Film: “Lust Stories”, an anthology for Netflix; Directors: Anurag Kashyap, Zoya Akhtar, Dibakar Banerjee and Karan Johar; Cast: Radhika Apte, Akash Thosar, Bhumi Pednekar, Neil Bhoopalam, Manisha Koirala, Jaideep Ahlawat, Sanjay Kapoor, Kiara Advani, Vicky Kaushal and Neha Dhupia; Rating: ****
Vibrators and self-pleasuring seem to have seeped into the cinematic consciousness of India. Barely had Swara Bhaskar finished her business in “Veere Di Wedding”, that the very pretty Kiara Advani playing a sexually repressed wife shocks her in-laws by getting her own pleasure without the help of a man.
The man of the house be damned.
But oops, I am jumping the loaded gun. This orgasmic omnibus opens with the weakest story story of the lot. Anurag Kashyap’s story ploughs through the sexual escapades of one of the most unlikeable female heroines I’ve seen in recent times. Radhika Apte plays the sexually active Kalindi, a college lecturer with the hots for her virgin student Akash Thosar who remains virgin no more after she finishes with him.
Frankly, Kalinda leaves us the audience feeling soiled and used too. She is brash, brassy, over-sexed and filled with intellectual pretensions that border on delusional megalomania. The part is perfect for Apte who now owns the space allotted to ‘sexually savvy’ and empowered women in our films.
Kashyap gives Apte a free rein. She bullies her lovers (there are three of them, one of whom is invisible and another who much to the script’s amusement, asks Apte if she would like to “fornicate”), has her way with everyone and thinks she is so cool engaging in Brechtian dialogues with the camera.
Kashyap probably wanted us to hate Kalinda. He succeeds. Lamentably, the storytelling also appears unhinged and self-indulgent.
After hearing Apte’s yak-yak on cerebral fornicating, it is a blessed relief to come to Zoya Akhtar’s story where Bhumi Pedneker blossoms into an actress of substance. Playing a house-help who is helping her unmarried single employer (Neil Bhoopalan) with his bucket-‘lust’, Bhumi hardly speaks.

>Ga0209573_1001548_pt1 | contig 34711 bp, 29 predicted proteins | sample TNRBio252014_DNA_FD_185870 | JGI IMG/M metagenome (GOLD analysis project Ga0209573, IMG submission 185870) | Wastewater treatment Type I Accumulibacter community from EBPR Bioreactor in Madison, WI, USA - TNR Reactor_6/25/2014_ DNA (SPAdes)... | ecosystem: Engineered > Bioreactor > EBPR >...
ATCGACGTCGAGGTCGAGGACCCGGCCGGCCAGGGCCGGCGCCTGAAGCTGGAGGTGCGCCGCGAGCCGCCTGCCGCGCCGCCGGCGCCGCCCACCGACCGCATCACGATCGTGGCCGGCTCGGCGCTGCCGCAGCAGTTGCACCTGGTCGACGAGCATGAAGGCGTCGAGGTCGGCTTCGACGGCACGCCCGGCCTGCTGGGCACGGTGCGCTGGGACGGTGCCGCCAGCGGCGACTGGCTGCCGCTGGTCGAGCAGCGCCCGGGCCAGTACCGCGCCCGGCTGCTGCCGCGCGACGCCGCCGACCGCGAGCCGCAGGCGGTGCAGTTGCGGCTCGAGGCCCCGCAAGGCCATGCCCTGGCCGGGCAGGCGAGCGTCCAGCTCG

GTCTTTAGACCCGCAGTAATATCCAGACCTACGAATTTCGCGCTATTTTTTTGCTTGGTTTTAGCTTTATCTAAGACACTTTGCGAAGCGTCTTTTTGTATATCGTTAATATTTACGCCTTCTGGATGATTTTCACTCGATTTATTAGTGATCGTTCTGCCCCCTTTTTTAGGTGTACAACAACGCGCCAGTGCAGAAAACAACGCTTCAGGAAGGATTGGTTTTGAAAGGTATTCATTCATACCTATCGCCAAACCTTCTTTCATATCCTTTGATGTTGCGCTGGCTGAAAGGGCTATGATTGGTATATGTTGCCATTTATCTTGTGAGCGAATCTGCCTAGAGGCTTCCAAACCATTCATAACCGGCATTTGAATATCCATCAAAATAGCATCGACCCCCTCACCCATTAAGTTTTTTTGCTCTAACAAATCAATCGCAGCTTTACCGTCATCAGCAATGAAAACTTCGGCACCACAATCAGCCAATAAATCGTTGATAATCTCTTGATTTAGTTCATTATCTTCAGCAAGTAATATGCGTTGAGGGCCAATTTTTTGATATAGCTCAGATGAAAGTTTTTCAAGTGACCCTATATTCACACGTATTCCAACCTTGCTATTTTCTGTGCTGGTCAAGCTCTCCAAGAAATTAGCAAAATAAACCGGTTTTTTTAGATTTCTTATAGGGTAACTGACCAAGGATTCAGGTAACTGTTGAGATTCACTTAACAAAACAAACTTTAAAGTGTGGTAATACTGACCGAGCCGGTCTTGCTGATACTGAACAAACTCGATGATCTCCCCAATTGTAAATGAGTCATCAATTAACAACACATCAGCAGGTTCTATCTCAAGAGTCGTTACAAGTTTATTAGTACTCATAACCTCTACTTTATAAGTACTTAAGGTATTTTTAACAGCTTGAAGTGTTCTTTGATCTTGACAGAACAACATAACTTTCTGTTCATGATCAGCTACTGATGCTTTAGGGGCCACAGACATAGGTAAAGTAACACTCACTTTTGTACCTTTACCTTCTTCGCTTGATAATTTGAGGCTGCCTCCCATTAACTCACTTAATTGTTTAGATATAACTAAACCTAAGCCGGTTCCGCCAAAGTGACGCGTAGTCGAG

Zoya tracks her unspoken movement through the apartment which she knows intimately, but can never own as her employer-lover’s prospective bride descends on the ‘1 BKH’ apartment with her folks, reminding her of her place in the domestic hierarchy.
There is a kind of unvarnished elegance in Zoya’s delineation of domesticity. And in the way she makes the tea and serves her master, Pedneker shows us the complex dynamics of the household. If God lies in the details, this segment is a temple of titillation. It is a heartbreaking piece and probably Zoya’s gentlest work to date.
Dibakar Banerjee does an Ingmar Bergman-Basu Bhattacharya portrait-from-a-fractured-marriage in the third story where lust is not a predominant impulse. Desolation is. And who better equipped than Manisha Koirala to project the hurt and wounded pride of a wife who has found comfort in her husband’s best friend’s arms?
Banerjee uses a lot of words to heal wounds in the fractured relationship. No, make that two fractured relationships where somehow the hurt never comes across strongly.
The director builds a bewildering wall around the triangular relationship. The three-way conversation is fraught with unspoken accusations and unexplored hurt. It all boils up to a simmer of discontent that just stops short of brimming over. Doing scenes from a crumbling marriage is a new domain for Banerjee. He does it with much empathy and some amount of self-consciousness.
I found the fourth story to be the hardest to define. Clearly, Karan Johar enjoys the orgasmic beat much more than the other three directors. His story is an unabashed ode to the Big O, though a little broad and tactless in the way it makes the self-pleasuring vibrator seem like a tool of sexual liberation. Sending the warrior queen to the battle field with a sword… It is really not that simple.
Kiara Advani is strikingly beautiful and wholly likable as the repressed wife, while Vicky Kaushal as her nerdy self-righteous ‘sanskaari’ husband is outstanding in making his annoying character endearing. But much of Karan’s pontification on a women’s desires and men’s character is laboured in their bumper-sticker wisdom.
Full credit to Karan and all the other three directors of “Lust Stories” for opening that door into the Indian middle-class’ sexual consciousness where there lurks a lust for self-fulfilment, seldom explored, scarcely realised. For exploring what goes on behind those doors of middle-class bedrooms, this omnibus deserves an ovation.
Standing, of course.